Going green means more than tea for Fairfield's Bigelow
For a company that ships 1.7 billion tea bags every year, Fairfield-based Bigelow Tea tries to leave no trace behind.
The family-owned company stresses sustainability and the environment, CEO Cindi Bigelow told a lunch crowd at the Come Together for Business Expo 2014 in Trumbull on Tuesday, even when it might not make sense from a strictly business perspective.
"We're a little crazy when it comes to going green at Bigelow Tea," she said.
Bigelow, who has run the company since 2005, cited a number of initiatives that have cut the company's use of materials, including reducing the thickness of the cardboard boxes the tea ships in and of the foil the company uses to keep its tea fresh. Instead of using shrink wrap on pallets, tea boxes are shipped with reusable rubber bands.
"Some of that saves money, some of it doesn't," she said. "When employees see that your mission is for something greater, you can get a real commitment."
Bigelow Tea is the nation's largest specialty tea company with about $150 million in annual sales.
Among her proudest environmental accomplishments is the dramatic cut in waste sent to landfills, Bigelow said. More than 96 percent of waste at its three facilities nationwide is reused, recycled or used as compost, she said.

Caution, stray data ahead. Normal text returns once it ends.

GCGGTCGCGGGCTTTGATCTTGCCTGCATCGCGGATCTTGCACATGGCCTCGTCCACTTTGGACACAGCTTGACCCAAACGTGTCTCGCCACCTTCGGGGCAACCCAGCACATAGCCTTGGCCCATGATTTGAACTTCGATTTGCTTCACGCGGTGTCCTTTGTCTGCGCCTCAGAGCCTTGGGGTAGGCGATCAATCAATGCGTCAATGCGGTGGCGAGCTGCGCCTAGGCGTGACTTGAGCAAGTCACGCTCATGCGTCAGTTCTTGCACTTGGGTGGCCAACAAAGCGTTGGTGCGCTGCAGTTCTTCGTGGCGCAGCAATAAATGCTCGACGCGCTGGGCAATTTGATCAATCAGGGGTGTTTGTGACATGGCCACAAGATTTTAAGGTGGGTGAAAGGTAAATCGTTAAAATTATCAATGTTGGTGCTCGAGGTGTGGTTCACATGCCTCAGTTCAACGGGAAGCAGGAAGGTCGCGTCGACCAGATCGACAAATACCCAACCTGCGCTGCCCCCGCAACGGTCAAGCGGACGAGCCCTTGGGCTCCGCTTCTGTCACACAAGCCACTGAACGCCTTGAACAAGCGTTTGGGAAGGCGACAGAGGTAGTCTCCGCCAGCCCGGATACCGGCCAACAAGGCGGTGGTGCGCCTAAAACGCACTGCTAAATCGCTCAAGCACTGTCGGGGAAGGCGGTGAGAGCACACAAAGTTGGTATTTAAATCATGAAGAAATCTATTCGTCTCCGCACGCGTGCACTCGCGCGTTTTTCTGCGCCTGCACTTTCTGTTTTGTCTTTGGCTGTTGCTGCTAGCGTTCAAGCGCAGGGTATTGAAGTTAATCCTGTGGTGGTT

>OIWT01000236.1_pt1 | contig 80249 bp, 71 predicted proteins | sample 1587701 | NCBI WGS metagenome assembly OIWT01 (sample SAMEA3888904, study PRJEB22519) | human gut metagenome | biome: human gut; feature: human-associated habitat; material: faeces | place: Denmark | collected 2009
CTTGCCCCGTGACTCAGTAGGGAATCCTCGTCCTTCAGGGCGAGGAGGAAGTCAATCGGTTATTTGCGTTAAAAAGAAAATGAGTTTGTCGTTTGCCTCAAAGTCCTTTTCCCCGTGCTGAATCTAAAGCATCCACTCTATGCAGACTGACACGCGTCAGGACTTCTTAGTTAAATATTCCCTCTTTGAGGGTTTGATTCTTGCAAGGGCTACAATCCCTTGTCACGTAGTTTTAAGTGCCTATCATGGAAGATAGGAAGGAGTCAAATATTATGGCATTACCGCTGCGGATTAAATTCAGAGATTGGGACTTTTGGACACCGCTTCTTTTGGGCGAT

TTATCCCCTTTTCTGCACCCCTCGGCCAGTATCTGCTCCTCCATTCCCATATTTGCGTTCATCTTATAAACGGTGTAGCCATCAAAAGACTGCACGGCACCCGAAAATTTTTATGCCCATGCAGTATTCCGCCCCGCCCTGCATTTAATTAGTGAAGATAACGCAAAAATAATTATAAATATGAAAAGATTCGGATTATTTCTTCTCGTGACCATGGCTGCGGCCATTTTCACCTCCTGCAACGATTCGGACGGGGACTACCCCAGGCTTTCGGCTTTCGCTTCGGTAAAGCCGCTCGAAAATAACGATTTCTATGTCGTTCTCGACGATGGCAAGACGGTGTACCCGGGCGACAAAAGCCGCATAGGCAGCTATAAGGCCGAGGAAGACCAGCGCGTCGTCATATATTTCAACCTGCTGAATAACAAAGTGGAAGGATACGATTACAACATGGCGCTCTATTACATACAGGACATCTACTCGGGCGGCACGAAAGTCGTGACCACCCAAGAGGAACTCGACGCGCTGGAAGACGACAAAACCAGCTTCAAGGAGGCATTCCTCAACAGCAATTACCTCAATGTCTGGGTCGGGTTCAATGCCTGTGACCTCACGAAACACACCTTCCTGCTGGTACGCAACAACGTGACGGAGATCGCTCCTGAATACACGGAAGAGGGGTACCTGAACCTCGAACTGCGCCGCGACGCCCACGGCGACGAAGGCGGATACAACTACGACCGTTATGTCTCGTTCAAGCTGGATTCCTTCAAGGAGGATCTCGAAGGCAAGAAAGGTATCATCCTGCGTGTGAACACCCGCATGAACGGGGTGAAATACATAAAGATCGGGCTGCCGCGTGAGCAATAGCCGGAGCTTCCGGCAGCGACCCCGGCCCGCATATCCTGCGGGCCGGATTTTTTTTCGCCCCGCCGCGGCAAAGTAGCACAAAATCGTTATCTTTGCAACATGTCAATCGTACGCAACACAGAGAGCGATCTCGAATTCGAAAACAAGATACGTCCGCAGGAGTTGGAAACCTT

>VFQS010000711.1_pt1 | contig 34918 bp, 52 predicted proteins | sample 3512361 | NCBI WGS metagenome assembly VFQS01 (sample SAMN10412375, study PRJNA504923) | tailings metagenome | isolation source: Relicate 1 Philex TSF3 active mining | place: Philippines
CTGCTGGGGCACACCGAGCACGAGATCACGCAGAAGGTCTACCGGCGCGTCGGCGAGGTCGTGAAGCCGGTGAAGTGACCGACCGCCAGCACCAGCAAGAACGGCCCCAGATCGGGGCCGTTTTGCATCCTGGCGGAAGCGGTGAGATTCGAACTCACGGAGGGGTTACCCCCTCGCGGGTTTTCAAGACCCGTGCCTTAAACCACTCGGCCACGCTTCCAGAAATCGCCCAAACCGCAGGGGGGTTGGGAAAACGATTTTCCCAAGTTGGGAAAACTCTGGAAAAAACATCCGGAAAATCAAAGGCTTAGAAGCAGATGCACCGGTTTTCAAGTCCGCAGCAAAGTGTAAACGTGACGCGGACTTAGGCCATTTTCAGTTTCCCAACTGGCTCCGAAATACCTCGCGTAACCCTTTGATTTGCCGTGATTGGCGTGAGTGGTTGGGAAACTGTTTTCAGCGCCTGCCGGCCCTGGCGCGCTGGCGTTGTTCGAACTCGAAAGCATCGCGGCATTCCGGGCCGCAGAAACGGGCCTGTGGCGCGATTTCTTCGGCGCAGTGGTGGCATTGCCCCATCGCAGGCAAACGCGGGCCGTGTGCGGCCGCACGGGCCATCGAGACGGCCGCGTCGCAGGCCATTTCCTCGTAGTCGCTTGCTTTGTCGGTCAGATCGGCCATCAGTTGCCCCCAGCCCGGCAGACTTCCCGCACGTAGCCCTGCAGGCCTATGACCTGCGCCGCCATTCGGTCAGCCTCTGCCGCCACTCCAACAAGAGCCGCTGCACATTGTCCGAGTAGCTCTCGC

Efforts to make the company greener extend to employees. Bigelow's Fairfield facility is next to Metro-North's Fairfield Metro station, and about 10 percent of workers ride the train every day. Solar panels on the roof account for 15 percent of the plant's electricity, and changing over to LED lights and motion sensors has cut energy use, she said.
Bigelow said employee morale is improved by company environmental efforts. "Put together a green team," she said. "Pay employees to do something nice for the environment."
The key, she said, is to take these steps for the right reasons. "You'll find that the reaction you get really makes a big difference," she said.
The expo was organized by the Greater Valley, Bridgeport, Stratford and Trumbull chambers of commerce, and the Bridgeport Regional Business Council. A series of seminars and networking activities followed Bigelow's speech.
It was held at Insports Trumbull, a 108,000-square-foot sports recreation center that gets more than 60 percent of its energy from solar panels.
Bigelow, who represents the third generation of company leadership in her family, said environmental efforts transcend day-to-day business. "We try to ask ourselves, `How are we making the world a little bit of a better place?' " she said.